To begin the season, Joel Hanley was around 10th on the depth chart for the Dallas Stars. However, with injuries sustained by John Klingberg, Marc Methot, Stephen Johns and Connor Carrick, Hanley has found himself in the lineup logging respectable minutes night in and night out. He’s one of the defensive call-ups that Jim Montgomery has recently praised as “saving their season.”
Hanley has played in 15 games for the Stars, and logged an average ice time of 13:46 while registering eight shots, no points, and 16 hits. You might say under your breath, “What’s so special about that? I could record those in my sleep.” My response? His offensive stats aren’t what made me want to write this article; it’s his underlying defensive stats. Joel Hanley has been excellent defensively. He’s been a conservative, shot-suppressing monster for the Dallas Stars. It wasn’t until I started digging into the numbers that I realized he can make a case for staying an NHL regular even when Methot, Johns and Carrick eventually return.
The Shot-Suppressing Monster
If you’re an NHL defenseman in this league going 15 games without a single point, you better have the defensive metrics to back it up — and Joel Hanley does. First, we’ll look at how he stacks up in comparison to his team, and then we’ll look at how his numbers stack up league-wide. They’re fun.
Within the timeframe of when Hanley joined the team and for players with a minimum TOI of 100, here is where he ranks on the team in some 5-on-5 per 60 defensive metrics:
- Shots Attempts Against: 1st
- Shots Against: 1st
- Goals Against: 1st
- Scoring Chances Against: 1st
- High Danger Scoring Chances Against: 1st
- On-Ice Save Percentage: 4th
Across the board, he has been excellent in his own zone. Now I do want to preface this, as well as the rest of the article, by saying that I understand his quality of competition isn’t like what Heiskanen or Lindell sees on a nightly basis. However, if you’re looking for a solid third-line guy to play safe and conservative minutes so that Heiskanen, Lindell and Klingberg to catch their breath, then you should look no further than Hanley. We’ve seen how he stacks up against the Stars, but how about the rest of the league?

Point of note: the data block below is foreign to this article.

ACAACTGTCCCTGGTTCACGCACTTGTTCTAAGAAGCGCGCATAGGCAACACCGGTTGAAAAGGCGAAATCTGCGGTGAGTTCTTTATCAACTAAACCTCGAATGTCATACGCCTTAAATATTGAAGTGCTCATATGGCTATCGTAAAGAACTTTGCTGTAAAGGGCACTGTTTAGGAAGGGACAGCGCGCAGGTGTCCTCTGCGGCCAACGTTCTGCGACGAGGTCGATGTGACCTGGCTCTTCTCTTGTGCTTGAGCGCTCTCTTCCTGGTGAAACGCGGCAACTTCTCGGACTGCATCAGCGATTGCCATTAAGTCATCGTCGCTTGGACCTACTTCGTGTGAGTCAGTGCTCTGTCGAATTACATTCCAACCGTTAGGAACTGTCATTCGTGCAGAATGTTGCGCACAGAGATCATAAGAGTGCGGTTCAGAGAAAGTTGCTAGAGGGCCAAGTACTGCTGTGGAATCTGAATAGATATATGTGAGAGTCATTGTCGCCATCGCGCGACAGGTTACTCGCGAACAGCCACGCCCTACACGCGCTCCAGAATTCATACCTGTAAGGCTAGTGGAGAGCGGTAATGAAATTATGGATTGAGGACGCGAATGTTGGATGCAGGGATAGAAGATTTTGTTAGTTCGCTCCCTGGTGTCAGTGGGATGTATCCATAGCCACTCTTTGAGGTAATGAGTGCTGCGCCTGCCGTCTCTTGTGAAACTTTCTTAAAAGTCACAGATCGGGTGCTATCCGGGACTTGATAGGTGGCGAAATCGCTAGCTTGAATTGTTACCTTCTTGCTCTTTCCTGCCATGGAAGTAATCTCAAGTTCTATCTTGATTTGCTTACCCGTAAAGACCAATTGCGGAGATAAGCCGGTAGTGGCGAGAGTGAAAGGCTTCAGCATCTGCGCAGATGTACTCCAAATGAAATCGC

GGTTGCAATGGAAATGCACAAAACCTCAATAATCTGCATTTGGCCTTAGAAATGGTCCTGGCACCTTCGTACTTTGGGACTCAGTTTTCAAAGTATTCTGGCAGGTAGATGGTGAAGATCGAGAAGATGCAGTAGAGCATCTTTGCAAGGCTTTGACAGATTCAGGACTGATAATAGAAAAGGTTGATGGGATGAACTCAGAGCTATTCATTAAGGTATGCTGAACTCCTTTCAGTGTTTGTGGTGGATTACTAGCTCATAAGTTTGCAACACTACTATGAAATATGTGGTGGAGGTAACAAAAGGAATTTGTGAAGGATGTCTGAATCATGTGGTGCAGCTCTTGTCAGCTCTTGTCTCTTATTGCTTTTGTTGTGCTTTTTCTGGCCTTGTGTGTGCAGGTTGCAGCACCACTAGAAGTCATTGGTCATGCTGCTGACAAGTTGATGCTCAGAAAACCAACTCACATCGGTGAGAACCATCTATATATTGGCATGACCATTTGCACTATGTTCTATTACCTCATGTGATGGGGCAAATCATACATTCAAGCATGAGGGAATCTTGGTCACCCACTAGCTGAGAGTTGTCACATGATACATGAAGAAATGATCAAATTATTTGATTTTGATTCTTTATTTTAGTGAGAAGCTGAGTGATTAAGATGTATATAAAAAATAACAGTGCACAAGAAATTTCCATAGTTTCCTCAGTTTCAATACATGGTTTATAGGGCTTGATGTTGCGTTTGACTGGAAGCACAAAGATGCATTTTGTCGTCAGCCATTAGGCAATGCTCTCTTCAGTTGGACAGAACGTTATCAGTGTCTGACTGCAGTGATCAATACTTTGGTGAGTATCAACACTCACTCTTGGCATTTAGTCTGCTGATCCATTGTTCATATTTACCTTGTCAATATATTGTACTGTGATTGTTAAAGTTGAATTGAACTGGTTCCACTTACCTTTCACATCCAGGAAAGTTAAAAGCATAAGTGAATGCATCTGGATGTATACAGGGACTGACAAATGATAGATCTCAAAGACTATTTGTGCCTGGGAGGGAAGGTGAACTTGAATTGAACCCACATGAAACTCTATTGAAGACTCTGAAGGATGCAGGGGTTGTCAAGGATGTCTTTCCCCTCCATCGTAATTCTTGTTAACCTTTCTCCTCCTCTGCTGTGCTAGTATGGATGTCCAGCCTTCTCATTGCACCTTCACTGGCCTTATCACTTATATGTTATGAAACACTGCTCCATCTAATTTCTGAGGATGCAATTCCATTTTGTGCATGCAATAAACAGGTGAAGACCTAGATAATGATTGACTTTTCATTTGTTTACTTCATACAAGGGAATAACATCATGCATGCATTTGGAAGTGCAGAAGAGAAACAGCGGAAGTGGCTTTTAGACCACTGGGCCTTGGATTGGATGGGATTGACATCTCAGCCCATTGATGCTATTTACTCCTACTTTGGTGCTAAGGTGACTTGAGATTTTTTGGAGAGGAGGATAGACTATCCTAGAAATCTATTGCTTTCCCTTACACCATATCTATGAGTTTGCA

As seen from the above image, he’s not just good at suppressing shots and pressure, he’s great. He is top 10 in many /60 metrics that covers all defensemen who have played over 100 minutes (236 total players). Even on a team that is usually outshot, he is able to go out there and put up very impressive numbers. There’s a reason you don’t hear his name called all that much during the broadcast and these stats really tell why. He’s not coughing up pucks and giving up good chances. He’s not panicking with the puck or creating his own trouble. Hanley is doing all you can ask for from a third-pair defenseman, which is to negate shots and chances until your top pairs are ready to roll.
He Makes It Work
We’ve looked at how Hanley’s stats look in the defensive zone. So let’s see how he contributes offensively. Hanley has zero points, eight shots, 22 shot attempts, and three scoring chances in his 15 games played this year. These are obviously not the best. In a league that is getting quicker and more offensive, ideally a defenseman should be able to create chances.
However, Hanley is only one of the three players on the Stars with a positive CF% (Fedun and Radulov are the others). He has the best Scoring Chance For % and High Danger Scoring Chance For % on the entire team. What do those fancy stats boil down to? Even though he doesn’t have a lethal shot or shifty blue line moves, he’s finding a way to create offense when on the ice. Whether it’s fluid breakouts from the zone, getting the pass off to the right people, or just making the correct small plays, Hanley in his 15-game sample size is creating more offense than defense. That is not easy to say about a player on the Star’s roster this year.
I’m not saying Joel Hanley is the next best shutdown defenseman in the league. I’m not even saying he should be a second-pair player. (Even though Hanley and Heiskanen have played 60 minutes together and are currently the second-best ranked pair in Expected Goals Against... just sayin’.)
But for a league-minimum defenseman who was deep in the depth chart in training camp, he’s done everything you could ask from him and more. The Stars have the firepower in Heiskanen, Klingberg, and Lindell. It isn’t a terrible thing to have a guy like Hanley who can hold the fort down until they’re ready to roll for the next shift. He not only leads the team in multiple metrics, but he is highly ranked league wide. He also carries a very cap-friendly deal ($650,000) for a team who may need to make a move at the deadline. Hanley has a lot going for him and I believe it’s his very strong resume 15 games in that may keep him in a Dallas Stars sweater even when the blue line finally gets healthy.